Sharon Bertsch McGrayne’s “The Theory That Would Not Die” Quotes 3

A few days after Germany’s surrender in May 1945 Churchill made a surprising and shocking move. He ordered the destruction of all evidence that decoding had helped win the Second World War. The fact that cryptography, Bletchley Park, Turing, Bayes’ rule, and the Colossi had contributed to victory was to be destroyed. […] Everything about decryption and the U-boat fight “from Hollerith [punch] cards to sequential statistics, to empirical Bayes, to Markov chains, to decision theory, to electronic computers” was to remain ultraclassified. Most of the Colossi were dismantled and broken into unidentifiable pieces. Those who built the Colossi and broke Tunny were gagged by Britain’s Official Secrets Acts and the Cold War; they could not even say that the Colossi had existed. Books by British and U.S. participants in the U-boat war were almost immediately classified, confined to high-level military circles, and not published for years or in some cases decades. Even classified histories of the war excluded the decryption campaign against the U-boats. Only after 1973 did the story of Bayes, Bletchley Park, and Turing’s nation-saving efforts begin to emerge.

[…] The British did not want the Soviet government to know they could decrypt Tunny-Lorenz codes. The Russians had captured a number of Lorenz machines, and Britain used at least one of the two surviving Colossi to break Soviet codes during the Cold War. Only when the Soviets replaced their Lorenz machines with new cryptosystems was Bletchley Park’s story revealed.

The secrecy had tragic consequences. Family and friends of Bletchley Park employees went to their graves without ever knowing the contributions their loved ones had made during the war. Those connected with Colossus, the epitome of the British decryption effort, received little or no credit. Turing was given an Order of the British Empire (OBE), a routine award given to high civil servants. Newman was so angry at the government’s “derisory” lack of gratitude to Turing that he refused his own OBE.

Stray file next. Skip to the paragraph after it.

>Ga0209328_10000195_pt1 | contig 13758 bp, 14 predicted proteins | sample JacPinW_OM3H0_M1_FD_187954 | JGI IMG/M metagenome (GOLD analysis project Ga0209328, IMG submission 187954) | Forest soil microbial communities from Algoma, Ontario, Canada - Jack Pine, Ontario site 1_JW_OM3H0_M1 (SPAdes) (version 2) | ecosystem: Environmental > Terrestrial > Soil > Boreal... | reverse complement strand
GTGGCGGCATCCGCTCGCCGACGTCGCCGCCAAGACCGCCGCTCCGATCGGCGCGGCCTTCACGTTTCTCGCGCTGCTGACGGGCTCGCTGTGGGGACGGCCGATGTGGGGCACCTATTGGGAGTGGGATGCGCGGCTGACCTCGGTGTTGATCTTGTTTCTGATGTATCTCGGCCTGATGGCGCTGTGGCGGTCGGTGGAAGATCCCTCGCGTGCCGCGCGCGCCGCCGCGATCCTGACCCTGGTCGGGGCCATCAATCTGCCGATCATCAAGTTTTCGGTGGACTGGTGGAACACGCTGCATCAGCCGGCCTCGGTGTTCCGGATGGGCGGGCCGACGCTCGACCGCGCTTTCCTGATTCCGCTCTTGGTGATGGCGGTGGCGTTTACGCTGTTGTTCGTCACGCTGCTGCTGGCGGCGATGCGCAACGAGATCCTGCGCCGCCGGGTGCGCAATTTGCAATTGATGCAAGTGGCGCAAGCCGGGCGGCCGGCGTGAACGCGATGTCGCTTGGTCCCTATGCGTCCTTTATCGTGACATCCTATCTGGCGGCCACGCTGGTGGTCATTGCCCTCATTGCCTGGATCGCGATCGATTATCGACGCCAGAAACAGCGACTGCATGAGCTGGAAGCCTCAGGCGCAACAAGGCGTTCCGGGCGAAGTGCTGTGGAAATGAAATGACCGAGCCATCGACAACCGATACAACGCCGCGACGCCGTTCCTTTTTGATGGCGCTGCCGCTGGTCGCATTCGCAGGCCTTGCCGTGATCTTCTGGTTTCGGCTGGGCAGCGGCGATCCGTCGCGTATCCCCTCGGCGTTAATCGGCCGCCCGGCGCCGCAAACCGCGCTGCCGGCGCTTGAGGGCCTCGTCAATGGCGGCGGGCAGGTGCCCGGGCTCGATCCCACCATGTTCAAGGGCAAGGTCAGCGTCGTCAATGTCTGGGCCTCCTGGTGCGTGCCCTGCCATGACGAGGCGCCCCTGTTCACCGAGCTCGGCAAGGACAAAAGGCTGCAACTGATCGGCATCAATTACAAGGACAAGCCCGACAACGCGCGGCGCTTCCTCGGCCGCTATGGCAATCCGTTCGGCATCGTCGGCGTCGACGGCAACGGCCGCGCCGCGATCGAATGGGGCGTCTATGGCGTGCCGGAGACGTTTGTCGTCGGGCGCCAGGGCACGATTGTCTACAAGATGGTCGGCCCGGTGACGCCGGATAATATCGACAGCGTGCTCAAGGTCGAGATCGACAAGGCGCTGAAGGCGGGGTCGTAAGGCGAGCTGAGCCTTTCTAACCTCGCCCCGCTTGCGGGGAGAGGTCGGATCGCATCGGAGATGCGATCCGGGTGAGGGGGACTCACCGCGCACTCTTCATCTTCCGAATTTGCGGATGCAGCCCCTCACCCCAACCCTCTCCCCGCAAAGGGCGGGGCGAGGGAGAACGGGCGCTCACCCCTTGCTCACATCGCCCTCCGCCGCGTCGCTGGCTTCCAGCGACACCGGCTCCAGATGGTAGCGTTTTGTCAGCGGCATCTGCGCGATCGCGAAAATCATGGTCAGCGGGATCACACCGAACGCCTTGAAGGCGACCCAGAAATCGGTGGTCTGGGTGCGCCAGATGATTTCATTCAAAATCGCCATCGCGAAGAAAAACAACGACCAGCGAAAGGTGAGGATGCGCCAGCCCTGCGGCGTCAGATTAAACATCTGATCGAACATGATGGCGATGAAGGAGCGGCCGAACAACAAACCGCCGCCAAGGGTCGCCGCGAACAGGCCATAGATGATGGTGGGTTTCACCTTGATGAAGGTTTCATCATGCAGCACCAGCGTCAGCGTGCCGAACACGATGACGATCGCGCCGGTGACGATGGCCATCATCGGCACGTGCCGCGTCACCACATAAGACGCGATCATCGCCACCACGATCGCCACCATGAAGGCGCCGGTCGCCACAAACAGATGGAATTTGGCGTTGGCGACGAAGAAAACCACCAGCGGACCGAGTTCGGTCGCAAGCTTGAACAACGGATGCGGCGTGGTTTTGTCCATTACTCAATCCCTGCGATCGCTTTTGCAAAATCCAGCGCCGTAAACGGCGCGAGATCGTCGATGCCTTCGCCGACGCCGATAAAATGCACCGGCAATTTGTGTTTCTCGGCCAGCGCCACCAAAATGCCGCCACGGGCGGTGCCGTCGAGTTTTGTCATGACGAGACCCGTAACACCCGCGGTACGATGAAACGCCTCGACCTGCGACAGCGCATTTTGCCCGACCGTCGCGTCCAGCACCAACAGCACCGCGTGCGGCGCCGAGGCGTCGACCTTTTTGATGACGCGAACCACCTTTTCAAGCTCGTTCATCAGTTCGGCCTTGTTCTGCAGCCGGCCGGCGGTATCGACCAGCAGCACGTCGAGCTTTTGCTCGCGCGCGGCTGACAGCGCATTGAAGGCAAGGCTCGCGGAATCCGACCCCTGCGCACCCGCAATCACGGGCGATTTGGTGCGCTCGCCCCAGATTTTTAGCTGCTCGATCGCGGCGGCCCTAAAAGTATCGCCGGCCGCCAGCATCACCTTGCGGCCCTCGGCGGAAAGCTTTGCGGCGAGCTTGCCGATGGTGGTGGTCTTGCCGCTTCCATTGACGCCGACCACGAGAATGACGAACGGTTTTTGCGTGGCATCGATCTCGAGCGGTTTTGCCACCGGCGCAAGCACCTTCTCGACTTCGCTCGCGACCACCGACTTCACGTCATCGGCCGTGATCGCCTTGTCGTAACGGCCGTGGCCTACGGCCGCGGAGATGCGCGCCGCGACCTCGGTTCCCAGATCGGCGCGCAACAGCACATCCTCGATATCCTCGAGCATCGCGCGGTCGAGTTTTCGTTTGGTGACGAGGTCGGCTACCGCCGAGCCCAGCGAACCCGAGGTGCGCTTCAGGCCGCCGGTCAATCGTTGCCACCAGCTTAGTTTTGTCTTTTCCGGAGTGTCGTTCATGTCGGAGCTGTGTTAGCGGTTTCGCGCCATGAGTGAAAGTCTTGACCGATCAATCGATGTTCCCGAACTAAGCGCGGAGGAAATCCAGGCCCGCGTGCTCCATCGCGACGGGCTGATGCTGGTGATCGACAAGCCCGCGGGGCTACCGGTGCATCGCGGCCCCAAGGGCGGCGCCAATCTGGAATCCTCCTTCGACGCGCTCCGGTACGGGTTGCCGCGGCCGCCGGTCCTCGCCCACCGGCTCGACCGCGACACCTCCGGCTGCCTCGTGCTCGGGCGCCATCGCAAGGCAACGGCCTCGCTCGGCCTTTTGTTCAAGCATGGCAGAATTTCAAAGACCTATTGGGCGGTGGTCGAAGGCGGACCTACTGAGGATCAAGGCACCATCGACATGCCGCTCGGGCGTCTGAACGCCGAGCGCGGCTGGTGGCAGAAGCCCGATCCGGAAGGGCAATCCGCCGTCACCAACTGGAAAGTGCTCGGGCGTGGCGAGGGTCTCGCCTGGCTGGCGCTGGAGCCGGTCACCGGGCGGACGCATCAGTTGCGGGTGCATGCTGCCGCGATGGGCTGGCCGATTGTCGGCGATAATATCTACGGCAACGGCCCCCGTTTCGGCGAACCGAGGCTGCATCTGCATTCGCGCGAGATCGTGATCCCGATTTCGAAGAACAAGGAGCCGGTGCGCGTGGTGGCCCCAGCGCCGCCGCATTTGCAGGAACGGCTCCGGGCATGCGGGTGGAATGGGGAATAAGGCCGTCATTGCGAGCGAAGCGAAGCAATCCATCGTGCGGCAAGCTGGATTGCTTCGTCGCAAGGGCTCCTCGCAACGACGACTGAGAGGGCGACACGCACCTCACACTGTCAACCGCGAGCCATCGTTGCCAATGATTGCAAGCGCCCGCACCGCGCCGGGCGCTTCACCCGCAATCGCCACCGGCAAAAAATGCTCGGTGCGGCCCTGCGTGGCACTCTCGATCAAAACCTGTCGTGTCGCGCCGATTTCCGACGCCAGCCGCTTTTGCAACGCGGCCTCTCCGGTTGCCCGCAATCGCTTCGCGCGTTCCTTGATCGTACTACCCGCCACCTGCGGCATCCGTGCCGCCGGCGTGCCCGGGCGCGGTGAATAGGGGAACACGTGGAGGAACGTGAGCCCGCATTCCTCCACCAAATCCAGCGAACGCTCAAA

Britain’s science, technology, and economy were losers, too. The Colossi were built and operational years before the ENIAC in Pennsylvania and before John von Neumann’s computer at the Institute for Advance Study in Princeton, but for the next half century the world assumed that U.S. computers had come first.

Obliterating all information about the decryption campaign distorted Cold War attitudes about the value of cryptanalysis and about antisubmarine warfare. The war replaced human spies with machines. Decryption was faster than spying and provided unfiltered knowledge of the enemy’s thinking in real time, yet the Cold War glamorized military hardware and the derring-do of spydom.

The secrecy also had a catastrophic effect on Turing. At the end of the war he said he wanted “to build a brain.” To do so, he turned down a lectureship at Cambridge University and joined the National Physical Laboratory in London. Because of the Official Secrets Act he arrived as a nobody. Had he been knighted or otherwise honored he would surely have found it easier to get more than two engineers as support staff. Ignorant of Turing’s achievements, the director of the laboratory, Charles Galton Darwin, a grandson of Charles Darwin, repeatedly reprimanded Turing for morning tardiness after working late the night before. […]

At the laboratory, Turing designed the first relatively complete electronic stored-program digital computer for code breaking in 1945. Darwin deemed it too ambitious, however, and after several years Turing left in disgust. When the laboratory finally built his design in 1950, it was the fastest computer in the world and, astonishingly, had the memory capacity of an early Macintosh built three decades later.

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